Household temperatures across the UK

New research from central heating advice website, Heating Force, has shown how warm or cool different regions of the UK are keeping their homes – and that some households may be causing a health risk to its occupants.

The survey asked 1256 UK householders with thermostatically controlled heating which temperature they set their thermostat. The Energy Saving Trust recommends setting the central heating between 18 and 21ºC, aiming for the lowest possible temperature that still delivers on comfort.

Although most households fall within the recommended range, it was discovered that almost 30% were setting their thermostat outside the bounds of 18 to 21ºC. More than 9% of respondents set their thermostats below 17ºC, or above 24 ºC.

 

 

According to a 1996 study by Richard Moore, room temperatures between 12 and 16ºC risk respiratory problems, while room temperatures above 24 ºC  increase risks of heart attacks and strokes.

Here’s a quick summary of what the survey revealed:

  • 20% of UK households set their heating too high (with 4% risking their health)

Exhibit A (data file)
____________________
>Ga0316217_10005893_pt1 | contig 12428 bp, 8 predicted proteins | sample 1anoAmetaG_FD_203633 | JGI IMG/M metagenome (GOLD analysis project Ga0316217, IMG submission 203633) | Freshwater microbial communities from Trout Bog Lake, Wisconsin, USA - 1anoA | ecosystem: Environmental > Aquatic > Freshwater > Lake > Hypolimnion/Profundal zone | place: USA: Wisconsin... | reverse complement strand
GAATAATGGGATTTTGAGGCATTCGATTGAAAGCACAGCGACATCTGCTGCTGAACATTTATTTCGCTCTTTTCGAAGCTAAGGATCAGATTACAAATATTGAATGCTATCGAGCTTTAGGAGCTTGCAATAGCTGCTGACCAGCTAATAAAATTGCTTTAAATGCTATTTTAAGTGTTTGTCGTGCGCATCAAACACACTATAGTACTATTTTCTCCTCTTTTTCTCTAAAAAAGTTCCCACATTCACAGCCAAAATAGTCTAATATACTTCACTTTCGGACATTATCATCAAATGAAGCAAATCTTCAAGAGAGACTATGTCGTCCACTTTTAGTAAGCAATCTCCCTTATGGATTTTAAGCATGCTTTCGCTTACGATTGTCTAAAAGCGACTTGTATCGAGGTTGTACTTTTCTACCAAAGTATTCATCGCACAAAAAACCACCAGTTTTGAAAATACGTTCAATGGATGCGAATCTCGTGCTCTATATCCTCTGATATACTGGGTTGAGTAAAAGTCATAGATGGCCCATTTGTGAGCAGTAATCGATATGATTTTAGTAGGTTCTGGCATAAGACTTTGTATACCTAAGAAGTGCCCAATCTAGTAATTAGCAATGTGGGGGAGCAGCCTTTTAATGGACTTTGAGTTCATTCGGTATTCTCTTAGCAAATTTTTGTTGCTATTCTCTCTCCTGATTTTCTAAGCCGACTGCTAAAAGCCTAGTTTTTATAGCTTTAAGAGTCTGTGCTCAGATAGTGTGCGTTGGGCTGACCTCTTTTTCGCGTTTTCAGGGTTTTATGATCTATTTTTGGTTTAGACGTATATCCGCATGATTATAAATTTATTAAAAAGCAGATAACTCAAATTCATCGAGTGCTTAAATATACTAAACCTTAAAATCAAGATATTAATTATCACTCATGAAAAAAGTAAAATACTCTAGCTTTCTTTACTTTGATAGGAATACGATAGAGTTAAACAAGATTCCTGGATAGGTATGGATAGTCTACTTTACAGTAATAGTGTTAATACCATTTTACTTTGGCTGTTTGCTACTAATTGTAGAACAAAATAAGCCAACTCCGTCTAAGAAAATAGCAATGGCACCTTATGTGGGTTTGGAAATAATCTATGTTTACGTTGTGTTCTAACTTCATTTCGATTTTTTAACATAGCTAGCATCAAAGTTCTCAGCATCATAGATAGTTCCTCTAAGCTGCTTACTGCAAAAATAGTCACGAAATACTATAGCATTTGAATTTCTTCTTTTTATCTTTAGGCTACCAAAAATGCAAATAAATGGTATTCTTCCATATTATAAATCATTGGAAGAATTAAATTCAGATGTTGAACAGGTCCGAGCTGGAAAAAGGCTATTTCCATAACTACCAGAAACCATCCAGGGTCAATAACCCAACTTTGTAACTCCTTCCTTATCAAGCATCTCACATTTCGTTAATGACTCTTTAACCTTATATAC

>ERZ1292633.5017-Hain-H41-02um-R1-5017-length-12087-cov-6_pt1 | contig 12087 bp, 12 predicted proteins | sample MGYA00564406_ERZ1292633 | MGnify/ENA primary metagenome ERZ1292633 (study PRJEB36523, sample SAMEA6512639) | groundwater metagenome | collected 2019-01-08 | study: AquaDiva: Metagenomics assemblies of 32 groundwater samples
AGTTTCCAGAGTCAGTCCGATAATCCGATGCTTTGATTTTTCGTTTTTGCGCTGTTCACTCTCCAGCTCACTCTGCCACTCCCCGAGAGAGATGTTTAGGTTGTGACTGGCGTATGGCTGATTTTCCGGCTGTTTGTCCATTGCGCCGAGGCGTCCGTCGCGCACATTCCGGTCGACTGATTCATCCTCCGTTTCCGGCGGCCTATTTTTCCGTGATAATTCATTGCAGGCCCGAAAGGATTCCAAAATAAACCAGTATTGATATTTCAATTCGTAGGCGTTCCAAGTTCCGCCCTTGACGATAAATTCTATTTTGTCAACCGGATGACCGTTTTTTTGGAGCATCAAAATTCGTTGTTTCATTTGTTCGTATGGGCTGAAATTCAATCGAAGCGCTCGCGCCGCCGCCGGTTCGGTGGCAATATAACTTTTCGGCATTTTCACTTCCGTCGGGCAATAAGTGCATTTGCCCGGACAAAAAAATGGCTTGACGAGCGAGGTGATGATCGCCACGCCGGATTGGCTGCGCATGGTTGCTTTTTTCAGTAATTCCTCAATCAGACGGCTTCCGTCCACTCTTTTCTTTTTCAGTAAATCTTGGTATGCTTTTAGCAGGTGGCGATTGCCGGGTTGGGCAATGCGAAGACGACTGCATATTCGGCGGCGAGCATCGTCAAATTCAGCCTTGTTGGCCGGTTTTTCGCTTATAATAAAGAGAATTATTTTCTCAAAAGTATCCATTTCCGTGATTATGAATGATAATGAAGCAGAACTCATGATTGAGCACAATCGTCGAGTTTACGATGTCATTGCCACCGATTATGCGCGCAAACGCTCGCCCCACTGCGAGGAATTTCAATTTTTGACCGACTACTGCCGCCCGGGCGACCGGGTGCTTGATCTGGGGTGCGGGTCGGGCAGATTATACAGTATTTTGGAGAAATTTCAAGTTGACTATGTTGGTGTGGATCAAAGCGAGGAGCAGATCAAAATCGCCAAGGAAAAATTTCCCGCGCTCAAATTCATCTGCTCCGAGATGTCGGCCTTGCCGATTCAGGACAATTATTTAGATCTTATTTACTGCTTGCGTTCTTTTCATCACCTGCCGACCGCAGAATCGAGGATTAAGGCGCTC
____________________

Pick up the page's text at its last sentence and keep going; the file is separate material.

• 10% set it too low (with 5% risking their health)
  • Millions of households could save money by turning down a degree or two
  • Generally, the thermostat gets turned down the further south you get
  • Northern Ireland likes to keep warm, while Wales likes things a little cooler

According to the Energy Saving Trust, turning down the thermostat by just one degree could save the average 3 bedroom home £75 per year in heating costs.

Which means that the 1.23% (or 335,000) of UK householders who set their central heating at a 27ºC could save £450 per year by turning down to 21 degrees, and £675 by dropping the mercury down to 18ºC.

Homeowners in Northern Ireland set their thermostats the highest at 21.27ºC, while Welsh households set their heating the coolest at 19.61ºC.

Based on the Energy Saving Trust’s estimates, this means that families in Northern Ireland could be paying £124.50 more in annual heating costs than their Welsh neighbours.

There was a general trend for the heating temperature to drop the further south in the UK we go (which makes sense), although Yorkshire and London were outliers.

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